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A Gantt chart is a communication and feedback tool that helps visualize project progress. These bar charts display progress horizontally as a simple guide to what needs to happen when, and who will do it. When a director or a project manager creates a Gantt chart, they can set expectations for and course-correct a project's direction, fill in details and compare priorities.
A Gantt chart neatly encapsulates a project with limited scope. Some teams use Gantt charts for large-scale projects, such as a DevOps transformation -- but they tell an incomplete story. Let's get into the good, the bad and the ugly of Gantt charts.
Gantt chart benefits
An elementary Gantt chart fails to define some important project details, but it does provide organizations with certain benefits. Here are four reasons why a Gantt chart is beneficial for a large-scale project.
Create a vision for your project. A Gantt chart conveys the project's roadmap in one look, as well as the who, what, when and how of the work.
A Gantt chart can convey tasks with their related deadlines -- all to help achieve important business goals. A vision and roadmap for this project should run across teams -- maybe even departments. The Gantt chart user should immediately know whether a phase, such as Phase III in the DevOps transformation project example, is incomplete.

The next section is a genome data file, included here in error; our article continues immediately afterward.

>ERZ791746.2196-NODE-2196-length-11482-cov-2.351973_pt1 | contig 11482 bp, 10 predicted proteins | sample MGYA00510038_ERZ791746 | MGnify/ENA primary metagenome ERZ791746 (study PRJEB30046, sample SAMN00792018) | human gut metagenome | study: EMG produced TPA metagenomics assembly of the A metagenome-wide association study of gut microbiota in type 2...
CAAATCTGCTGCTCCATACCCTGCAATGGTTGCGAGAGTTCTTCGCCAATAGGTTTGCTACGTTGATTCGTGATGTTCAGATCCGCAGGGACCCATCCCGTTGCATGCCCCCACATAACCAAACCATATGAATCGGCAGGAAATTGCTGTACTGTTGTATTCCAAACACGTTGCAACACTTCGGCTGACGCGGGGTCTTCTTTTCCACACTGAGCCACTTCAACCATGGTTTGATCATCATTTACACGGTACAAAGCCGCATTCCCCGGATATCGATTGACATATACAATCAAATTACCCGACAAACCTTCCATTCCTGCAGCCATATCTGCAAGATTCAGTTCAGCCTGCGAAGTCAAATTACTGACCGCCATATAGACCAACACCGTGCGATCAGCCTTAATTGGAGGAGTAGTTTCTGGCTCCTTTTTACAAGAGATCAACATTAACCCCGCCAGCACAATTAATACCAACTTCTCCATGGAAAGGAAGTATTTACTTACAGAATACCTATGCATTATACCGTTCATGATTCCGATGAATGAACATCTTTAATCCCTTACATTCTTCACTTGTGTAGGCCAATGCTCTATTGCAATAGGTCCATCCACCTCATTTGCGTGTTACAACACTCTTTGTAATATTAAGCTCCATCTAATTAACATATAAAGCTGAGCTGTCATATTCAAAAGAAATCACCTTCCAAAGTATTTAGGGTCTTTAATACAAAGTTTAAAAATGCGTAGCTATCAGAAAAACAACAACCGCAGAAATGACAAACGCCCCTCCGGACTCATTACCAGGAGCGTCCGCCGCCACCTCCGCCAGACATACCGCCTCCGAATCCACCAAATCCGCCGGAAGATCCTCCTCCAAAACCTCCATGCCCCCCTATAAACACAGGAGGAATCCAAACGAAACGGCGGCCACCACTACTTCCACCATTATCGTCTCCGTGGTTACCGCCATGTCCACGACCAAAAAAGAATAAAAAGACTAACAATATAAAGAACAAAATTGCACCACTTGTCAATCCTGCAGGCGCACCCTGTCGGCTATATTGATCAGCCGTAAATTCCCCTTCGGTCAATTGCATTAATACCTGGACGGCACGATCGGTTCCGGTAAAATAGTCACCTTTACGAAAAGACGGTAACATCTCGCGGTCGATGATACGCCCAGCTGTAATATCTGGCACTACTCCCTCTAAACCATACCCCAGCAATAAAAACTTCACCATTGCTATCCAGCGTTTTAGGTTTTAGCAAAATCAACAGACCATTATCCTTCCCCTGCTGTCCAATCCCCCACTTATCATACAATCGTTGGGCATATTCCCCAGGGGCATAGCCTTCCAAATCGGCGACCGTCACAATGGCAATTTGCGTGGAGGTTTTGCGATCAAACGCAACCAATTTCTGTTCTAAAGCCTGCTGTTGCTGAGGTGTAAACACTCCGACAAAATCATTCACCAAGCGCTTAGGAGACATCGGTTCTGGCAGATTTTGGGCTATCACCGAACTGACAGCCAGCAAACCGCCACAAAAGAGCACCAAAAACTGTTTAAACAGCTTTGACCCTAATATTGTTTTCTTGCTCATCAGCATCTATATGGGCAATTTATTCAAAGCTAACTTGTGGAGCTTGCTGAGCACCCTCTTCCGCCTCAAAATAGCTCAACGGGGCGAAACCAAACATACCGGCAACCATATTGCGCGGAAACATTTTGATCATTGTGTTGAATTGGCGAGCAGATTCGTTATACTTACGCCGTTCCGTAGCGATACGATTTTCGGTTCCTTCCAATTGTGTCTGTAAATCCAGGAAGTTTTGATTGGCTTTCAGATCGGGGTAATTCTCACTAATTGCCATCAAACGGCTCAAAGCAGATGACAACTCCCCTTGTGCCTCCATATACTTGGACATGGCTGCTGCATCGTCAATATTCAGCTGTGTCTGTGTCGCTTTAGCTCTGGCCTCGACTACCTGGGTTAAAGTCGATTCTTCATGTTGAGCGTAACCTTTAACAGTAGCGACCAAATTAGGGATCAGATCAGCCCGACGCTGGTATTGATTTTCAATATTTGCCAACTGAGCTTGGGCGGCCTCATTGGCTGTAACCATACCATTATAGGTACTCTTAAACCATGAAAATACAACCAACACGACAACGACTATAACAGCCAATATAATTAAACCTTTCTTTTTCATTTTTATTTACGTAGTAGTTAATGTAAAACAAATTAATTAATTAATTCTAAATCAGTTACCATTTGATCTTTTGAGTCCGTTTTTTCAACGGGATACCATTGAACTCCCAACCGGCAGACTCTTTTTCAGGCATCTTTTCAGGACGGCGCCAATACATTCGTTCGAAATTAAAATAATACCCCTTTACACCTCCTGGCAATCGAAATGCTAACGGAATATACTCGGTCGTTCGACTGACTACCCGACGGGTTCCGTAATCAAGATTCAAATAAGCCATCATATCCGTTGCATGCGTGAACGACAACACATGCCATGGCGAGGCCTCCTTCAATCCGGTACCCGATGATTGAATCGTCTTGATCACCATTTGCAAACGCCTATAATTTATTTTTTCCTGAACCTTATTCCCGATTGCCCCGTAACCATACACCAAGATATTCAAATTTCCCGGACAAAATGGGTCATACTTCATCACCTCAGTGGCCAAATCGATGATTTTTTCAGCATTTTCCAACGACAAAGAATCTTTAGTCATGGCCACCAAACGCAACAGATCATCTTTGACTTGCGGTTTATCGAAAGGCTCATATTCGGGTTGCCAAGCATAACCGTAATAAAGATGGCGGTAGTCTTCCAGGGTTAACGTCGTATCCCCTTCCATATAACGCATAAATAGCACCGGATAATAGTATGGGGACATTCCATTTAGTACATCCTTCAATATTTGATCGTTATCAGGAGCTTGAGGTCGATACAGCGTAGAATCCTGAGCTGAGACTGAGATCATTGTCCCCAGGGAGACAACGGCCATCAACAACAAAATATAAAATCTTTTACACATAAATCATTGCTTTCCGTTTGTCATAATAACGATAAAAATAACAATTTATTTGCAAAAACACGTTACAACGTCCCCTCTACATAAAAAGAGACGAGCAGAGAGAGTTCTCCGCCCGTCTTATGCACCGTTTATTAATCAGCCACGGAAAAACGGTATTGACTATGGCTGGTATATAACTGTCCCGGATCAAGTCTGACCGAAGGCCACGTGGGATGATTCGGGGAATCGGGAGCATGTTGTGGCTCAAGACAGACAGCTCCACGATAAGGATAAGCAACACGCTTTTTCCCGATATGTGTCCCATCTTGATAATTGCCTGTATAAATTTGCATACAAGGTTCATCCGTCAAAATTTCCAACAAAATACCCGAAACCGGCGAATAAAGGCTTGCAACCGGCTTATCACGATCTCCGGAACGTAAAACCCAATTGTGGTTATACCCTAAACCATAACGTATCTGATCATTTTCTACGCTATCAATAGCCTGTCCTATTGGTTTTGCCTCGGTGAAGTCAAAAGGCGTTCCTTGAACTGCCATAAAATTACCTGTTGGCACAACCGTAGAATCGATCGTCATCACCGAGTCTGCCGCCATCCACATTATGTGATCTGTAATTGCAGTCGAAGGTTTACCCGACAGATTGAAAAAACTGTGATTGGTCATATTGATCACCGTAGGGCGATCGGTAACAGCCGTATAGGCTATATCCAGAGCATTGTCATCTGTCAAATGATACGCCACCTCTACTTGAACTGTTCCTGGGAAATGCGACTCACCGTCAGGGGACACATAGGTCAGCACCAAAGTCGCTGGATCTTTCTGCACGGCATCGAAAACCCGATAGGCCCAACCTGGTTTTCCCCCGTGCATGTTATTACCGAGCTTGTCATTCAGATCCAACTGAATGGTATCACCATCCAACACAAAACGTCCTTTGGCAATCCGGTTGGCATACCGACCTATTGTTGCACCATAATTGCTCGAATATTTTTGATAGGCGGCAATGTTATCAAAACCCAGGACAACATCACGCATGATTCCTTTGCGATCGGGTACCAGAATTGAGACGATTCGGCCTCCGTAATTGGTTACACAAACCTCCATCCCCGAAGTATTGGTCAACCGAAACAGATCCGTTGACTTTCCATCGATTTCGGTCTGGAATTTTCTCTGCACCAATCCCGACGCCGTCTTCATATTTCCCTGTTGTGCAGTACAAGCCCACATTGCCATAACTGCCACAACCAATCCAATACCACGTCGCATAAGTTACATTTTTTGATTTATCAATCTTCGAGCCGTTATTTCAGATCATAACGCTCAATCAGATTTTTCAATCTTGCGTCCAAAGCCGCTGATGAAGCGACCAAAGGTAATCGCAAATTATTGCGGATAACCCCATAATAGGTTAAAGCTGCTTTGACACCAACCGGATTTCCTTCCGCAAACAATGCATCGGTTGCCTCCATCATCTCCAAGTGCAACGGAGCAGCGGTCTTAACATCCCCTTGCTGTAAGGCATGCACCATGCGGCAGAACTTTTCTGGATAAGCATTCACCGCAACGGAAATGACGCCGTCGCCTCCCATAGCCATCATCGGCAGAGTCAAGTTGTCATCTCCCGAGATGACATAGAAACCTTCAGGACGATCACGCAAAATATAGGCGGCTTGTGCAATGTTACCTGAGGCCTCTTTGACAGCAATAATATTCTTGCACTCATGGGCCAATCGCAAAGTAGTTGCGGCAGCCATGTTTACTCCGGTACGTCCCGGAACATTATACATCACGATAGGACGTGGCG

Balance priorities. Gantt charts help teams figure out to how juggle multiple items, without missing due dates. The organization might find Gantt charts useful to predict the number of sprints necessary to accomplish development and infrastructure work.
Even one day late on a deliverable can drastically reshape a large-scale project. Gantt charts help a team visualize the consequences of work that's late. They facilitate conversations about priorities and deadlines.
Time spent on one area means less time for another -- it requires balance to succeed. Place Gantt charts on the wall to spark open and organic conversation about the project, rather than scrambling to address problems late with the wrong resources.